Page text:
TOKYO (Reuters) -- Analysts are openly questioning the survival chances of Takata Corp. as more automakers consider no longer using its airbag inflators at the center of a recall crisis.
A day after Takata's biggest customer, Honda Motor, said it would stop fitting its cars with the supplier's airbag inflators, Mazda said it would drop Takata inflators containing ammonium nitrate from its new cars.
Mitsubishi Motors and Subaru-maker Fuji Heavy Industries also said they were thinking about switching away from Takata's inflators.
Airbag parts contributed 38 percent of Takata's total sales last year. The company reports its first-half results on Friday.
U.S. regulators say Takata's inflators use a chemical propellant they suspect causes the airbag to explode with too much force, spraying metal shards into the car. The inflators have been linked to eight deaths, all in Honda cars, and have led to the recall of more than 40 million cars worldwide.
"We will not use Takata air bag inflators which contain ammonium nitrate in our new cars," Akira Marumoto, Mazda's executive vice president, told reporters today.
Earlier, Fuji Heavy CEO Yasuyuki Yoshinaga said: "We are thinking of not using Takata's inflators for future cars." He said Subaru may also look elsewhere for the inflators it needs to fix cars under recall as it was taking Takata too long to supply them.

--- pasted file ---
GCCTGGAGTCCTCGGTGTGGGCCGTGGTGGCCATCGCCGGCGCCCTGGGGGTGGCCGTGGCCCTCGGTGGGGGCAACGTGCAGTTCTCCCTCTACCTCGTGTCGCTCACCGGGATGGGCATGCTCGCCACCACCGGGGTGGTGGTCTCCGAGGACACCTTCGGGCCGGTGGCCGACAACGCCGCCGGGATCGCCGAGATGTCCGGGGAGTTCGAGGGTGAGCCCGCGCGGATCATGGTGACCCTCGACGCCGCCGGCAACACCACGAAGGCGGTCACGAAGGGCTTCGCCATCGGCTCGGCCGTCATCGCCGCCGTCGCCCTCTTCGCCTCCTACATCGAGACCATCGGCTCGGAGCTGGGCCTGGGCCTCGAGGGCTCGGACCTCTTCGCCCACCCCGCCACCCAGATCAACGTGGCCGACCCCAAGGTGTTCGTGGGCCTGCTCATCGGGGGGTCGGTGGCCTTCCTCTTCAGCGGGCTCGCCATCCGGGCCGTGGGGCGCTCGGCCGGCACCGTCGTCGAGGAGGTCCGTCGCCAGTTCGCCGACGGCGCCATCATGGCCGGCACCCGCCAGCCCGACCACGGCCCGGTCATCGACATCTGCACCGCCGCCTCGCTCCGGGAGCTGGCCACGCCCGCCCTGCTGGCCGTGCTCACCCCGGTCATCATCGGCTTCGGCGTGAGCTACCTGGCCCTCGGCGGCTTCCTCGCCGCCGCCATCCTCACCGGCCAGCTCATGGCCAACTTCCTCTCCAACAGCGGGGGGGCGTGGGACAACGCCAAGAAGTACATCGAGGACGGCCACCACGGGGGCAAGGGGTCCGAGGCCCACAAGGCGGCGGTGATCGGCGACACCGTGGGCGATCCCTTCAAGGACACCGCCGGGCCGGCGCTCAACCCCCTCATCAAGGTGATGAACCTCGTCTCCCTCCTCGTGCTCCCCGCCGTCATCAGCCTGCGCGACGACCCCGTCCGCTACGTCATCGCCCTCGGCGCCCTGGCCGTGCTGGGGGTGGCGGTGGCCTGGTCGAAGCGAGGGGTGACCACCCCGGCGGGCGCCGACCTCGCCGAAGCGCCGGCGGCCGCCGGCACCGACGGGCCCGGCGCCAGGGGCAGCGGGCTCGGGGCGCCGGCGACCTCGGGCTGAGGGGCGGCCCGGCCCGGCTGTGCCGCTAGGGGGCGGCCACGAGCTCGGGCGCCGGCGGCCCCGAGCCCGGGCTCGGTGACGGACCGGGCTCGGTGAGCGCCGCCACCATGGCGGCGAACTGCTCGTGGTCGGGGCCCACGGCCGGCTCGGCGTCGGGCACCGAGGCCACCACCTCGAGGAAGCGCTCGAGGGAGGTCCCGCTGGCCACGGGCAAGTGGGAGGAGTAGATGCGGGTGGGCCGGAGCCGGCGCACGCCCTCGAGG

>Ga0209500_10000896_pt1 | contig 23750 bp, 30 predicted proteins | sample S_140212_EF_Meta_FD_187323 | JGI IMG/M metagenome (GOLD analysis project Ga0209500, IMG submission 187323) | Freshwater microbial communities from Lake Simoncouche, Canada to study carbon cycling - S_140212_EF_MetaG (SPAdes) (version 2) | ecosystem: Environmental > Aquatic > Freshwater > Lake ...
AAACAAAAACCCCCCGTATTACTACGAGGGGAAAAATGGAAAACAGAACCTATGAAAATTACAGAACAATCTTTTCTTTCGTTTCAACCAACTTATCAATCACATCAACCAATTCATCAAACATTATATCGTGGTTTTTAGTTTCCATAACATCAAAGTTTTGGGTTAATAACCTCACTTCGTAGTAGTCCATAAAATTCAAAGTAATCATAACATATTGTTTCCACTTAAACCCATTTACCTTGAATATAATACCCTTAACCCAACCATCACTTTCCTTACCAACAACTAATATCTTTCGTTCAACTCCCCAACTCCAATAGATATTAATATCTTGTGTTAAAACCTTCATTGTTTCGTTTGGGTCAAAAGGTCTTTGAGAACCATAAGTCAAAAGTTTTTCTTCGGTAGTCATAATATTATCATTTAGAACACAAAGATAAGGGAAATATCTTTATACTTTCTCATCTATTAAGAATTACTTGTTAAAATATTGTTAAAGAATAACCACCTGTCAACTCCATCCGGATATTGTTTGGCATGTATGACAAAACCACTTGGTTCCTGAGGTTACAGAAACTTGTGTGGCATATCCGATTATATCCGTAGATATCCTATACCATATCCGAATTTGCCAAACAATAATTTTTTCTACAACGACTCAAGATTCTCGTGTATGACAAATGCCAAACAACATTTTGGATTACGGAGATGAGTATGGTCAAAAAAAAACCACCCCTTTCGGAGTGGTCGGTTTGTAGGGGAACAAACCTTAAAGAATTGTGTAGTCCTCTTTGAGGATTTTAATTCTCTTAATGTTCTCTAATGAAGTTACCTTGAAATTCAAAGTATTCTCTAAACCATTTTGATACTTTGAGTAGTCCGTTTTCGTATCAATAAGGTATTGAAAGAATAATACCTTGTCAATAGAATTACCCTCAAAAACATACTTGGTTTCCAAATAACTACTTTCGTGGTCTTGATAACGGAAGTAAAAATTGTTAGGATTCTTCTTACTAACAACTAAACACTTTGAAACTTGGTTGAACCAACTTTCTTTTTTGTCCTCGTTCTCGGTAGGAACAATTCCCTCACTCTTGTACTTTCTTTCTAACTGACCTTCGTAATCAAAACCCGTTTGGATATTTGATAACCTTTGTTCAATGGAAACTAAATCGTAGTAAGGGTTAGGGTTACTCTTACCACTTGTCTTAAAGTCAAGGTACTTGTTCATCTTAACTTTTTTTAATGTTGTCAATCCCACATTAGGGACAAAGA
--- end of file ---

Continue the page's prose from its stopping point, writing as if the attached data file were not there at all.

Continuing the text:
The founding Takada family owns about 60 percent of Takata, while Honda holds 1.2 percent and its history of buying parts from the supplier dates back more than 50 years.
"We are considering some plans to survive, but it is not at the stage I can talk about yet," CEO Shigehisa Takada, 49, told reporters Wednesday.
Honda said it will be able to source all replacement inflators from suppliers other than Takata "in the foreseeable future."
"We have become aware of evidence that suggests that Takata misrepresented and manipulated test data for certain airbag inflators," the carmaker said. "Honda expects its suppliers to act with integrity at all times and we are deeply troubled by this apparent behavior by one of our suppliers."
Toyota, the carmaker with the second-most vehicles involved in the Takata recalls, will "respond promptly to new developments," spokesman Itsuki Kurosu said. Toyota said that it is continuing to investigate Takata's airbag inflators and remained committed to using "higher quality" components.
Nissan said it would defer to U.S. regulators on actions related to Takata.
Takata said on Wednesday it would pay a $70 million fine imposed by the U.S. National Highway Traffic Safety Administration (NHTSA) in instalments, and phase out - as ordered by NHTSA - the use of potentially volatile ammonium nitrate as a propellant in its air bag inflators.
The fine is equivalent to less than five days' worth of sales.
After Honda announced it will discontinue using Takata's inflators, Takata's shares tumbled as much as 20 percent in Tokyo trading and Takada acknowledged a risk to the company's existence.